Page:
The Founder of Ubuntu Baba On Why Mindset Is Your Most Important Success Tool
Grow Your Business, Not Your Inbox
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Player: Shannon McLaughlin
Company: Ubuntu Baba
Shannon McLaughlin is the Founder of Ubuntu Baba baby carriers. Her business was born out of a personal need to help her baby sleep for longer periods of time and to have more freedom as a struggling and overwhelmed first time mom.
Before she launched her business, she was a freelance web designer, working mainly with female start-up businesses. This experience made Shannon passionate about the user experience journey when shopping online, and she tapped into that passion and the knowledge she’d acquired when she launched her own produce-based business and online store.
Ubuntu Baba launched in February 2015, and currently has a team of six helping to run the business, as well as six machinists in their factory.
Entrepreneur chatted to Shannon about the mindset that she’s fostered to enable her success, and how she’s carried this forward into her business.
Q. What is the best advice or mantra you live by that has defined who you are today?
“There is nothing to do. There is no rush. There is nowhere to go.”
I was on Instagram one day and I saw these words flash in front of me. They were handwritten on a post-it note and the lady who wrote it just uploaded it to her Instagram page, and for some reason, I just loved it.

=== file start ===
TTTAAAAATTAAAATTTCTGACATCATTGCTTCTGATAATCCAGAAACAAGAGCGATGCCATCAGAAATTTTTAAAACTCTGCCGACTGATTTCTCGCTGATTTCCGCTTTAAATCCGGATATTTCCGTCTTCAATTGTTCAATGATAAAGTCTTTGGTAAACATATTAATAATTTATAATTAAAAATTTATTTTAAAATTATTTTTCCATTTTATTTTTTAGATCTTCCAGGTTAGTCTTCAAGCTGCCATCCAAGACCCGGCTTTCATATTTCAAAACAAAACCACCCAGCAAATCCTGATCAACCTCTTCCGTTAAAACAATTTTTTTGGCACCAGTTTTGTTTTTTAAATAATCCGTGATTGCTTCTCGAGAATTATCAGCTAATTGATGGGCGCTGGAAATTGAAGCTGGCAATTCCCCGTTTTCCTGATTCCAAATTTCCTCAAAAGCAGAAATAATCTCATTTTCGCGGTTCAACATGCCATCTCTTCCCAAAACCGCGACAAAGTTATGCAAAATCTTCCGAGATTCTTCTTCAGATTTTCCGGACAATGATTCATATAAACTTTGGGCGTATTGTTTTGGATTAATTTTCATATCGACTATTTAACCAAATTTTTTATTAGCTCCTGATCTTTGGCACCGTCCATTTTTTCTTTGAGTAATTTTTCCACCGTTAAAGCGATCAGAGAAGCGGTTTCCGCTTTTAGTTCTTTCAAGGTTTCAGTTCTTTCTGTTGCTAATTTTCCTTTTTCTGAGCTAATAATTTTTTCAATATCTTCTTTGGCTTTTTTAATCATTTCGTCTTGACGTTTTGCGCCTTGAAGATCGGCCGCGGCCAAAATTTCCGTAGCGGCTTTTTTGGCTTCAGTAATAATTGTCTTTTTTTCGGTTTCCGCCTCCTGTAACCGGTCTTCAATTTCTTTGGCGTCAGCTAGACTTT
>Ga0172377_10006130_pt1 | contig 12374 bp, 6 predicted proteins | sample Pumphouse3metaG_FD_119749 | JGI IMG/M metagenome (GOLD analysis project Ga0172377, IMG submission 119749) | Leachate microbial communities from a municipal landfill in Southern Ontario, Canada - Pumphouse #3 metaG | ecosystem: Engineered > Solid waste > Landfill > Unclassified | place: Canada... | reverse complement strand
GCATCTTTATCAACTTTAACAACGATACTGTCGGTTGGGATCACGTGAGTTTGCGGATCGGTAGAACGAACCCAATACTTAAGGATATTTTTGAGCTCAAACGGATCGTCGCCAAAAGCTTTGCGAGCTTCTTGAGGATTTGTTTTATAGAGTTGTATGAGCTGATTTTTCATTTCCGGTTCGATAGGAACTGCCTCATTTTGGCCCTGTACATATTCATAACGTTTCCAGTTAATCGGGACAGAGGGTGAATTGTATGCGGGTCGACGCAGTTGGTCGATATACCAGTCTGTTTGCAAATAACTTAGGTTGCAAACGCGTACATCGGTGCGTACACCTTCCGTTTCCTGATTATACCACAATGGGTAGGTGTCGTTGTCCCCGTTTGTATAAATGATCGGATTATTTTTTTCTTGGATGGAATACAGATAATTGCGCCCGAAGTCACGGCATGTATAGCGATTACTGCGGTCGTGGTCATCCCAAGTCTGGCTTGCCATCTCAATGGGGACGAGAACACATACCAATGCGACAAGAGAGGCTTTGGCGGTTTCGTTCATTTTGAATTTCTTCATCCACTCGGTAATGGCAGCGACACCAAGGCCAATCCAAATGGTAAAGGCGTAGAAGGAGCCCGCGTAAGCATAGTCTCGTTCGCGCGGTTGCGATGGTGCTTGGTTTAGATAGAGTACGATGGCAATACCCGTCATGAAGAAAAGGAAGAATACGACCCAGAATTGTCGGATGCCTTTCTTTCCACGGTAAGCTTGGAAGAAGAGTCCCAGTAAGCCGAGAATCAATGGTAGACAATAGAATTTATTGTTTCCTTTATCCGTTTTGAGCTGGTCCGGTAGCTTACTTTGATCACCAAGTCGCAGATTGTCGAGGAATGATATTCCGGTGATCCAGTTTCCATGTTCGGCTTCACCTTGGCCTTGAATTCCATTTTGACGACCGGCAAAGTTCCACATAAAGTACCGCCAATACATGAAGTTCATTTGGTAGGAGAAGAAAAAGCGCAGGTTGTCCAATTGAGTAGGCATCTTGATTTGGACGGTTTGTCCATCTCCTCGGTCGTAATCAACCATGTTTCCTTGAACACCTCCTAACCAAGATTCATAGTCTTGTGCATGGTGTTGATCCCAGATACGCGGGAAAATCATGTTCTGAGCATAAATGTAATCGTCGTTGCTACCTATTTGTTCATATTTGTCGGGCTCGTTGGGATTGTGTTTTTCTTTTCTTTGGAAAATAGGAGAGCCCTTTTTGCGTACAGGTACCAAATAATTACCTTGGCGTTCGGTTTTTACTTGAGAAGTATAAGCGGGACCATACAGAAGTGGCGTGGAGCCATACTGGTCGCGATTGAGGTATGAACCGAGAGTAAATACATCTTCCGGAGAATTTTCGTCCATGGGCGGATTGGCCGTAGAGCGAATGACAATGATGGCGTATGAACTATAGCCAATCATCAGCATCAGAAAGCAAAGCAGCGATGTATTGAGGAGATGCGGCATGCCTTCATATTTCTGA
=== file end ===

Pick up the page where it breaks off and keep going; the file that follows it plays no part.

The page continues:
It made me stop dead in my tracks and realize, that actually, yes, what is the rush? Why do I always feel all this pressure – to do something, or to be somewhere – constantly.
I printed it out and stuck it on my wall and I often go back to those words today. Of course, they aren’t actually true, but that is something that I say to myself every day, to slow down my thoughts and to just ground me into the present moment.
Q. Do you have a daily ritual that positively impacts your success?
I practice kundalini meditation, which I learnt about through an online course I did in 2015 – this was back when I was searching for a way to manage my anxiety and I read up a lot about how meditation could help.
I didn’t think it would make such a difference to sit on the floor for just five minutes every morning and have that quiet time, but it really does.
Meditation allows me to check in with myself every morning – to quieten my mind and see what comes up, be aware of the thought, analyze whether it’s important or not, and then move on.
After a few minutes of this my mind is quieter and I feel so much calmer and focused within myself. I’ve seen my stresses, I’ve acknowledged them and… I’m still okay.
This makes me feel so much more able to deal with my day, my life, and the world around me. These are crazy times we are living in and I don’t believe that anyone out there is really coping with everything that is happening in the world.
Things affect us and create anxieties within us, whether we’re a part of them or not, and if we want to impact change and able to hold our own space, we need to make sure we have a strong connection to ourselves. We need to find a way to focus on what is truly important to us.
Q. What have you come to learn about your own mindset and how it impacts your life and business?
Your mindset determines how you perceive the world around you. Whether you’re fostering a positive mindset or a negative one will have a huge impact on how you live your life.